[F]or the vast majority of students, academic study is nothing more than vocational training. Because ‘academic study has no bearing on life,’ it must be the exclusive determinant of the lives of those who pursue it. The innocently hypocritical reservations people have about science include the expectation that academic study must lead to a profession for all and sundry. Yet scholarship, far from leading inexorably to a profession, may in fact preclude it. For it does not permit you to abandon it; in a way, it places the student under an obligation to become a teacher, but never to embrace the official professions of doctor, lawyer, or university professor. It leads to no good if institutes that grant titles, qualifications, and other prerequisites for life or a profession are permitted to call themselves seats of learning. The objection that the modern state cannot otherwise produce the doctors, lawyers, and teachers it needs is irrelevant. It only illustrates the magnitude of the task entailed in creating qualified people. It only shows how far the development of the professional apparatuses (through knowledge and skill) have forced the modern disciplines to abandon their original unity in the idea of knowledge, a unity which in their eyes has now becomes a mystery, if not a fiction. Anyone who accepts the modern state as a given and believes that everything must serve its development will be forced to reject these ideas. One can only hope that such a person will not call for state protection and support for “learning.” For the true sign of decadence is not the collusion of the university and the state (something that is by no means incompatible with honest barbarity), but the theory and guarantee of academic freedom, when in reality people assume with brutal simplicity that the aim of study is to steer its disciples to a socially conceived individuality and service to the state. No tolerance of opinions and teachings, however free, can be beneficial, so long as there is no guarantee of a form of life that these ideas—the free ideas no less than the strict ones—imply, so long as people can naively deny the huge gulf between ideas and life by pointing to the link between the universities and the state.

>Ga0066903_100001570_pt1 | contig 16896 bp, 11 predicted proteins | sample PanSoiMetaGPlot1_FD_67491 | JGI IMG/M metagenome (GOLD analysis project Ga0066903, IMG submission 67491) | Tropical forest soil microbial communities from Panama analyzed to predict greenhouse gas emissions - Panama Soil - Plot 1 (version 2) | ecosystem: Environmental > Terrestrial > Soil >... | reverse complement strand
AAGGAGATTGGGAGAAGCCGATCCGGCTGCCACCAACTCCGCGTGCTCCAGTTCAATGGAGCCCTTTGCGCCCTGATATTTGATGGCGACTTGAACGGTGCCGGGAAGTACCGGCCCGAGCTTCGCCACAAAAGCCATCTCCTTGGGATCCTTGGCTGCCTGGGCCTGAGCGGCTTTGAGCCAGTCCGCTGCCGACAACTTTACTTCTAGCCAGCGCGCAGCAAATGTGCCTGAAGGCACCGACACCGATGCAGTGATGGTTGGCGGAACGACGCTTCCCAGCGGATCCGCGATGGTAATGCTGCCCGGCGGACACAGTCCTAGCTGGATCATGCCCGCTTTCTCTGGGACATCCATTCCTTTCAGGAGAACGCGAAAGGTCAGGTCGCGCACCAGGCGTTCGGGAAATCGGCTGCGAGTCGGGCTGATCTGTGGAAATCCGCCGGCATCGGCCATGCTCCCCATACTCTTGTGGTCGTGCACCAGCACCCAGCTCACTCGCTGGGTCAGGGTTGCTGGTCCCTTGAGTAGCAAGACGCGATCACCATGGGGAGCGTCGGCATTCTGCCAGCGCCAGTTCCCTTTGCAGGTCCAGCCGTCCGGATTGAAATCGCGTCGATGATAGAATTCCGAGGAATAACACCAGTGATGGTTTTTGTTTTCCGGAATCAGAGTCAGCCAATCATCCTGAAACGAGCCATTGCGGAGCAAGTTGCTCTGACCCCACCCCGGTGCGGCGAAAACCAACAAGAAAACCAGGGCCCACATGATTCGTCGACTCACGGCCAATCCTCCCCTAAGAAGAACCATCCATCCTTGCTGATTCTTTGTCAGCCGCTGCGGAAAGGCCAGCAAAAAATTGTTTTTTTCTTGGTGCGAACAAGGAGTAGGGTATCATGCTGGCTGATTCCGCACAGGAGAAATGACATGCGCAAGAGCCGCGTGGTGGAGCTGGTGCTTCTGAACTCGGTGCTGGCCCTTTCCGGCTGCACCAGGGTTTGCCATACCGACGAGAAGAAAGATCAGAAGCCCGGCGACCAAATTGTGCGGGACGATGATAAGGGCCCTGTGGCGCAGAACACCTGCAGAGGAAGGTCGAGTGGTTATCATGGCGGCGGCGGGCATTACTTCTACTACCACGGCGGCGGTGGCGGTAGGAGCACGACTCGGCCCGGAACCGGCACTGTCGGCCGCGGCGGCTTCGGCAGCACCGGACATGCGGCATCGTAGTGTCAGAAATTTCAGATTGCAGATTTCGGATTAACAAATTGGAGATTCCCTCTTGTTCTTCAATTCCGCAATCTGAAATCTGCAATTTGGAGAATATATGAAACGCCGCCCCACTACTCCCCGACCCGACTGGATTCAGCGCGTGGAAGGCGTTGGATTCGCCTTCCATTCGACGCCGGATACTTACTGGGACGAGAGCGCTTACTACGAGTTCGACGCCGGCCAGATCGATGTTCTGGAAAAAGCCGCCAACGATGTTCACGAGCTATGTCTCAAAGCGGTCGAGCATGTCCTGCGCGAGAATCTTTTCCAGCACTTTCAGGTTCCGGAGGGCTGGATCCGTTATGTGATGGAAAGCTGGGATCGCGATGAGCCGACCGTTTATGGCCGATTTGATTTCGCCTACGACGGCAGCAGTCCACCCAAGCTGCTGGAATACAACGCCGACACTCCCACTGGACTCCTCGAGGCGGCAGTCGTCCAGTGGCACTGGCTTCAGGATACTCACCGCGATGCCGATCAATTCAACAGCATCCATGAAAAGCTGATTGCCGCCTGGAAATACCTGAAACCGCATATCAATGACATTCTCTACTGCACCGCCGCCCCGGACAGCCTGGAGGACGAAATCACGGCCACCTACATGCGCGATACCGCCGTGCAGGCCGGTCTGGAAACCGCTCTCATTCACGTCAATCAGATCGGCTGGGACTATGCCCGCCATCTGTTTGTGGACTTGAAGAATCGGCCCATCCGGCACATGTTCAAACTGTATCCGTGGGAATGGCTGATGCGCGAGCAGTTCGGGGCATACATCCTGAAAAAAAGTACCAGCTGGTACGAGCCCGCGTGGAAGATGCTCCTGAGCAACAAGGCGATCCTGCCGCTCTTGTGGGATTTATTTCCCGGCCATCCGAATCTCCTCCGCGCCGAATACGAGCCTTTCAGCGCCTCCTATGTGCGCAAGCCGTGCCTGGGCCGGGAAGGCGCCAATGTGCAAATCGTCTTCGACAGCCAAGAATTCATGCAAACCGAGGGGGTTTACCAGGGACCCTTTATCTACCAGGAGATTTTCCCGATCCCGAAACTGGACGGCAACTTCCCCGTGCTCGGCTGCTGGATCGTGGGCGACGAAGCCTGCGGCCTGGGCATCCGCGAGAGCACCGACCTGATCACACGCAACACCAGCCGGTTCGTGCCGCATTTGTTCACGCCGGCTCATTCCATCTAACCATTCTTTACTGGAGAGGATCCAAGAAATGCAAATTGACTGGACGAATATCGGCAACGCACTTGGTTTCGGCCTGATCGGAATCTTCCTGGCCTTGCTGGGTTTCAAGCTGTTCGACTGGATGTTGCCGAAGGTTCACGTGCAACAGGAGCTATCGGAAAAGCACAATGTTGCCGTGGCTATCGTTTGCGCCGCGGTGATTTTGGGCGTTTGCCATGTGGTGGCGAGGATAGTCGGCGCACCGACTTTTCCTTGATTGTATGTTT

Walter Benjamin, The Life of Students (via tirado)

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